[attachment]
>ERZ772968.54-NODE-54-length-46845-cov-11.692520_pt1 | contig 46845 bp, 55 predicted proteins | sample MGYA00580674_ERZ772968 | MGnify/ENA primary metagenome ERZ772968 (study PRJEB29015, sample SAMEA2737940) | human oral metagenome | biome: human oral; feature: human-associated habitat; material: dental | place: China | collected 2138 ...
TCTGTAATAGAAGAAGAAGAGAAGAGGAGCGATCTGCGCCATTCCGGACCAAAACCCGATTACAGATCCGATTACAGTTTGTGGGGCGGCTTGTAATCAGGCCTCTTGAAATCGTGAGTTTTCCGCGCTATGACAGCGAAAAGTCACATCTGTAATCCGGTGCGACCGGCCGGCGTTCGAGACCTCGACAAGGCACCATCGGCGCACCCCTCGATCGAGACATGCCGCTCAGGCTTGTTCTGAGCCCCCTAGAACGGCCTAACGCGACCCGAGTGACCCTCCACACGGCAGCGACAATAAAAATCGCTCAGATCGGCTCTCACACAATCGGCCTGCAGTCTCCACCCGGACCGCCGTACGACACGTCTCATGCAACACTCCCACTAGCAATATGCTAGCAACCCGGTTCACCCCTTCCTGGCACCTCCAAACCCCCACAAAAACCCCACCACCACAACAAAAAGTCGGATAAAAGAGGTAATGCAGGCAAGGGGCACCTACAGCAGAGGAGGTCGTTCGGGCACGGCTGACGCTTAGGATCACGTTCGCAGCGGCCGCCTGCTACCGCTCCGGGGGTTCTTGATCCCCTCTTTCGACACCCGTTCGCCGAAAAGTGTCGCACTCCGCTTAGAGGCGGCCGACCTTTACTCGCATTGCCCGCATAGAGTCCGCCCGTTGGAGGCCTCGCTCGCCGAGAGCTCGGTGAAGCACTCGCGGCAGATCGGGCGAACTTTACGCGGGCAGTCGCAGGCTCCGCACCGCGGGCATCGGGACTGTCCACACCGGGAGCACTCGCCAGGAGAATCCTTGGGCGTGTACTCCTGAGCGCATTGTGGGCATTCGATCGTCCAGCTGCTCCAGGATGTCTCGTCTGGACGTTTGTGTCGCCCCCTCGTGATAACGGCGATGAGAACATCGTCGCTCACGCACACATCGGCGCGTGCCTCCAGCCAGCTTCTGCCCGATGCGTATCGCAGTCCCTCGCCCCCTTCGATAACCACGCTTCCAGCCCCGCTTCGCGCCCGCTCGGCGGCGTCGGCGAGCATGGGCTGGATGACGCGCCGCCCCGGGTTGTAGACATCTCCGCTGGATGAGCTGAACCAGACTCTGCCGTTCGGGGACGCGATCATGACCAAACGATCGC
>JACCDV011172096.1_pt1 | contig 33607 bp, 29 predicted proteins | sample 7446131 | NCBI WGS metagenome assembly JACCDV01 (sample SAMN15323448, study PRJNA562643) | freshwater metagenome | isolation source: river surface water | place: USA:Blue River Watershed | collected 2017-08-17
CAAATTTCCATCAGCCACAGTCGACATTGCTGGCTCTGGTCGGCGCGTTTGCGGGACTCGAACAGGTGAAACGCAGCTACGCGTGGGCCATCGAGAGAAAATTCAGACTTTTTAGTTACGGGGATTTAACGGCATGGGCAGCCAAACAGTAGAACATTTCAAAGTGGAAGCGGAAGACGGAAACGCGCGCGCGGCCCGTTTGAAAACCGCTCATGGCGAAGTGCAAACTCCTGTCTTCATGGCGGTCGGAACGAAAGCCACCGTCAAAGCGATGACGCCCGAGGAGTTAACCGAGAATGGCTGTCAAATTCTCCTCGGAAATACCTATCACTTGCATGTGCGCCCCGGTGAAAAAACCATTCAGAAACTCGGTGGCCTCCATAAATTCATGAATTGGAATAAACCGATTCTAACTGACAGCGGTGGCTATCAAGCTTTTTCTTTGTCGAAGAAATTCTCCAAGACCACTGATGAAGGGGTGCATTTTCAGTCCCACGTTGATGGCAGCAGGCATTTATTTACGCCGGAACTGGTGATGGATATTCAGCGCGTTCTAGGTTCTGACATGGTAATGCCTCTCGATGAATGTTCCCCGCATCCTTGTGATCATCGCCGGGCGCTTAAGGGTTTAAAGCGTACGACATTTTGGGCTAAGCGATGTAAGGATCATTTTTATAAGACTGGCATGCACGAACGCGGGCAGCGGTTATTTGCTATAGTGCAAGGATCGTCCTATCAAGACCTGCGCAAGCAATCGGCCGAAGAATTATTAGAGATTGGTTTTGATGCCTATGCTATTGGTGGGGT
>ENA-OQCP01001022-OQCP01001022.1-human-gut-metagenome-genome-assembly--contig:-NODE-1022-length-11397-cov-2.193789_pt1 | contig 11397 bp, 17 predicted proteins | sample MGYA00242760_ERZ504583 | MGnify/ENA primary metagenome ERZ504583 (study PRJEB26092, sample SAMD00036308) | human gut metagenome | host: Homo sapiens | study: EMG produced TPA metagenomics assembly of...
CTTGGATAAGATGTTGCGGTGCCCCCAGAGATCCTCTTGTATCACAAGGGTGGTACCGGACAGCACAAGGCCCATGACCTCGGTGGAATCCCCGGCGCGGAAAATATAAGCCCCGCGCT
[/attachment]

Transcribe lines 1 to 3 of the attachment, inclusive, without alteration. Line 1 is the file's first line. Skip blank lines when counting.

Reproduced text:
>ERZ772968.54-NODE-54-length-46845-cov-11.692520_pt1 | contig 46845 bp, 55 predicted proteins | sample MGYA00580674_ERZ772968 | MGnify/ENA primary metagenome ERZ772968 (study PRJEB29015, sample SAMEA2737940) | human oral metagenome | biome: human oral; feature: human-associated habitat; material: dental | place: China | collected 2138 ...
TCTGTAATAGAAGAAGAAGAGAAGAGGAGCGATCTGCGCCATTCCGGACCAAAACCCGATTACAGATCCGATTACAGTTTGTGGGGCGGCTTGTAATCAGGCCTCTTGAAATCGTGAGTTTTCCGCGCTATGACAGCGAAAAGTCACATCTGTAATCCGGTGCGACCGGCCGGCGTTCGAGACCTCGACAAGGCACCATCGGCGCACCCCTCGATCGAGACATGCCGCTCAGGCTTGTTCTGAGCCCCCTAGAACGGCCTAACGCGACCCGAGTGACCCTCCACACGGCAGCGACAATAAAAATCGCTCAGATCGGCTCTCACACAATCGGCCTGCAGTCTCCACCCGGACCGCCGTACGACACGTCTCATGCAACACTCCCACTAGCAATATGCTAGCAACCCGGTTCACCCCTTCCTGGCACCTCCAAACCCCCACAAAAACCCCACCACCACAACAAAAAGTCGGATAAAAGAGGTAATGCAGGCAAGGGGCACCTACAGCAGAGGAGGTCGTTCGGGCACGGCTGACGCTTAGGATCACGTTCGCAGCGGCCGCCTGCTACCGCTCCGGGGGTTCTTGATCCCCTCTTTCGACACCCGTTCGCCGAAAAGTGTCGCACTCCGCTTAGAGGCGGCCGACCTTTACTCGCATTGCCCGCATAGAGTCCGCCCGTTGGAGGCCTCGCTCGCCGAGAGCTCGGTGAAGCACTCGCGGCAGATCGGGCGAACTTTACGCGGGCAGTCGCAGGCTCCGCACCGCGGGCATCGGGACTGTCCACACCGGGAGCACTCGCCAGGAGAATCCTTGGGCGTGTACTCCTGAGCGCATTGTGGGCATTCGATCGTCCAGCTGCTCCAGGATGTCTCGTCTGGACGTTTGTGTCGCCCCCTCGTGATAACGGCGATGAGAACATCGTCGCTCACGCACACATCGGCGCGTGCCTCCAGCCAGCTTCTGCCCGATGCGTATCGCAGTCCCTCGCCCCCTTCGATAACCACGCTTCCAGCCCCGCTTCGCGCCCGCTCGGCGGCGTCGGCGAGCATGGGCTGGATGACGCGCCGCCCCGGGTTGTAGACATCTCCGCTGGATGAGCTGAACCAGACTCTGCCGTTCGGGGACGCGATCATGACCAAACGATCGC
>JACCDV011172096.1_pt1 | contig 33607 bp, 29 predicted proteins | sample 7446131 | NCBI WGS metagenome assembly JACCDV01 (sample SAMN15323448, study PRJNA562643) | freshwater metagenome | isolation source: river surface water | place: USA:Blue River Watershed | collected 2017-08-17